2. Transportation. The European feel of NOLA isn’t just in the food and architecture. This city is ranked 6th in the U.S. for most bicycle commuters, and the historic streetcar system was fully restored to working order in 2008. Maybe it’s one of those chicken-and-egg things, but there’s also not much parking in and around the CBD. Car insurance is also higher here. Might make sense to join everyone and grab a bike or rely on public transportation. We’d advise taking a look at the Regional Transit Authority’s website (http://www.norta.com) to view streetcar and bus line maps in order to determine which area of town you’d like to be in and what your transit options are.

  3. Air Conditioning. There’s an eternal debate raging in NOLA whether the heat or the mosquitoes are worse. Whoever wins, there are a couple of tips you can follow to ensure you don’t get the short end of the stick. First, ask your potential landlord if the A/C is operated centrally or if you have climate control of your personal space. If utilities are not included, expect to chunk about $150/month in Entergy’s direction during the hottest summer months. Second, ask your landlord to put screens on the windows you aim to leave open for circulation. (For some reason, this little perk is not par for the course in NOLA…)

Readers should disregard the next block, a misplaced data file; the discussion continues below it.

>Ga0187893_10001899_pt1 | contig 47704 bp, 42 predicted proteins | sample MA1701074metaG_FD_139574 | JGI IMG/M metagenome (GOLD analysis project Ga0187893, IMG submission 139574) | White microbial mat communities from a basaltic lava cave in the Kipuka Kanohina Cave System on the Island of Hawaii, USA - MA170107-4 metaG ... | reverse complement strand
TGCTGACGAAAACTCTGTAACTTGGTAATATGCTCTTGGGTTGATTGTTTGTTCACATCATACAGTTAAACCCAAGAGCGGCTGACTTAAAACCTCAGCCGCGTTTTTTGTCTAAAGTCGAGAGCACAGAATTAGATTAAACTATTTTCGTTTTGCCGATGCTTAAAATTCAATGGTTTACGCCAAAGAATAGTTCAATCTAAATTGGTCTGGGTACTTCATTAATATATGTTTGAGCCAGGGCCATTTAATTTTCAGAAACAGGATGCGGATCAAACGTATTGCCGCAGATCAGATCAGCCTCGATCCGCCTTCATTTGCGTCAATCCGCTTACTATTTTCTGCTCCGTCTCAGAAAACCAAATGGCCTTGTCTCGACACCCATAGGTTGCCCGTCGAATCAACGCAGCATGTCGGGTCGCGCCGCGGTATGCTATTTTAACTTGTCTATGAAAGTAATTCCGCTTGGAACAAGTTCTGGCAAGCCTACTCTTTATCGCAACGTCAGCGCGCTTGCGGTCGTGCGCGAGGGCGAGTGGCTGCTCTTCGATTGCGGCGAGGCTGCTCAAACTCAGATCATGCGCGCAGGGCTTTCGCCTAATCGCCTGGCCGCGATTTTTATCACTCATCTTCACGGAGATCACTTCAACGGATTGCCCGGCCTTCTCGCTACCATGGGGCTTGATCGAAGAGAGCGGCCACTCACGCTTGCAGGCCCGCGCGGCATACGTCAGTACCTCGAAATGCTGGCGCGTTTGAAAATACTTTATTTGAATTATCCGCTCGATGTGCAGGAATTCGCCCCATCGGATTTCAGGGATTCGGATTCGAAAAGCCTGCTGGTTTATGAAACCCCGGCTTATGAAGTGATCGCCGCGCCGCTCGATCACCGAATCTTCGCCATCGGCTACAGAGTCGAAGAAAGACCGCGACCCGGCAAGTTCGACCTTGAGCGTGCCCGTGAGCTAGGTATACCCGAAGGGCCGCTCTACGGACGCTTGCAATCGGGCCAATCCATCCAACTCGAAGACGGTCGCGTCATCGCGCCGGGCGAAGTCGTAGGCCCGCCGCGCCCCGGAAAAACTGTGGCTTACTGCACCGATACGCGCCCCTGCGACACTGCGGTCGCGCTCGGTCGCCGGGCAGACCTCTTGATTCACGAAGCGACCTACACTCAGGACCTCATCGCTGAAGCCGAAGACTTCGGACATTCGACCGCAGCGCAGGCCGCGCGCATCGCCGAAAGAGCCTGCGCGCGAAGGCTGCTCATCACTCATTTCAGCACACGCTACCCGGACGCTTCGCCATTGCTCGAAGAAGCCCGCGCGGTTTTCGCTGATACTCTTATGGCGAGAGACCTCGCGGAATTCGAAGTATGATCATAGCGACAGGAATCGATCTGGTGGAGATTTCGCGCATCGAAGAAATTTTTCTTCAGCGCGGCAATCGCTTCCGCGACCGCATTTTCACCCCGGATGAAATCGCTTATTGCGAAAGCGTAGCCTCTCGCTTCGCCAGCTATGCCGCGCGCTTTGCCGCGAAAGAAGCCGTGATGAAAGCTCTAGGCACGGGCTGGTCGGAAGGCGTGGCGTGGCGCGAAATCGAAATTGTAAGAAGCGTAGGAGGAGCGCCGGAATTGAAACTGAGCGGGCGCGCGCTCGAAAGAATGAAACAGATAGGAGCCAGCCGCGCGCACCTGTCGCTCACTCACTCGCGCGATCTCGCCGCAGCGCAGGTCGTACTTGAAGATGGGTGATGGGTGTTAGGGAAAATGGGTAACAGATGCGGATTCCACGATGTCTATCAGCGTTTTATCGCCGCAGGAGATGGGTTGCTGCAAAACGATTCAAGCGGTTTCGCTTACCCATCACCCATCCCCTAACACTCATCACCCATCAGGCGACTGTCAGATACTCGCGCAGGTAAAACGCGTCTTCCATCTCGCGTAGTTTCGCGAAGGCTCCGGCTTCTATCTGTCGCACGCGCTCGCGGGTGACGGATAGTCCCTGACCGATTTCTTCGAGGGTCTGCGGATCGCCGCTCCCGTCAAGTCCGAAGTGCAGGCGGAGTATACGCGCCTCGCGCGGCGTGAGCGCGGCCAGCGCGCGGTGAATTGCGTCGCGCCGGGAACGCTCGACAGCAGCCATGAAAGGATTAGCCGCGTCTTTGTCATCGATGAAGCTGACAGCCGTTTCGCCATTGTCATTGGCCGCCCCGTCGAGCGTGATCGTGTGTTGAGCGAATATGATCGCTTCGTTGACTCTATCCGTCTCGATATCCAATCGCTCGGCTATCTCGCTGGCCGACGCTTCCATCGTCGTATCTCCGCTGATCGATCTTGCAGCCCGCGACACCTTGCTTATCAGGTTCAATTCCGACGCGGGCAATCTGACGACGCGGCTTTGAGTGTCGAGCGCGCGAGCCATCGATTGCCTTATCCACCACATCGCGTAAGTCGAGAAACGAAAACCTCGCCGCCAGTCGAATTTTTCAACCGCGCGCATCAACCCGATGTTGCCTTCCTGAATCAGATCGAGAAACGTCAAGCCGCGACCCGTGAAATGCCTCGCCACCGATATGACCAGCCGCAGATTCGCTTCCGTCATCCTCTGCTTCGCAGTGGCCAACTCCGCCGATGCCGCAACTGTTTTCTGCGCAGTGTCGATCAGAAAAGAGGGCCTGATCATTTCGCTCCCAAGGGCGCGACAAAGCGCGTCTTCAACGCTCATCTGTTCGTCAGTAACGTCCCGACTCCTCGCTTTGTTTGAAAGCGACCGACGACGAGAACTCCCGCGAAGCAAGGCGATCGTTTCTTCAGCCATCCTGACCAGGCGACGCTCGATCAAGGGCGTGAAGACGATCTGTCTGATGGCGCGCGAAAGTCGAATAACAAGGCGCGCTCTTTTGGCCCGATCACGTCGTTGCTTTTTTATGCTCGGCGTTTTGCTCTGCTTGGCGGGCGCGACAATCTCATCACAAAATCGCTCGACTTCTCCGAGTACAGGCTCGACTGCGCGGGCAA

Eating Your Way Through NOLA

New York may have bagels and lox and Minneapolis may have lefse (what—you’re not Swedish?), but NOLA has…well, a lot! Check out these Cajun dishes and the neighborhood/apartment options they correspond to before sitting down to dinner in your new home.

King Cake—$25: The French Quarter. This rich and royal bread is consumed by most only once a year—between January 6th and Mardi Gras—but perhaps you’re the type that requires others to address you as “Your Highness” in daily communication. Fully furnished courtyard studios run $1500-$1850/month, courtyard suites max out at $2500/month (all utilities included). Another mint julep, Mr. Percy?? Hmm, yes!

Gumbo—$12: Calling all seafood-loving hipsters! Marigny is adjacent to the French Quarter and boasts heaps of coffeehouses and bars (Mimi’s, anyone?). Bywater, just east of Marigny, gets less expensive but retains most the excitement. East and north of Bywater, however, gets ugly… Half double apartments (these have four rooms, any of which can be a bedroom) in Marigny begin at $850/month. Expect higher for studio units and lower for the same in Bywater.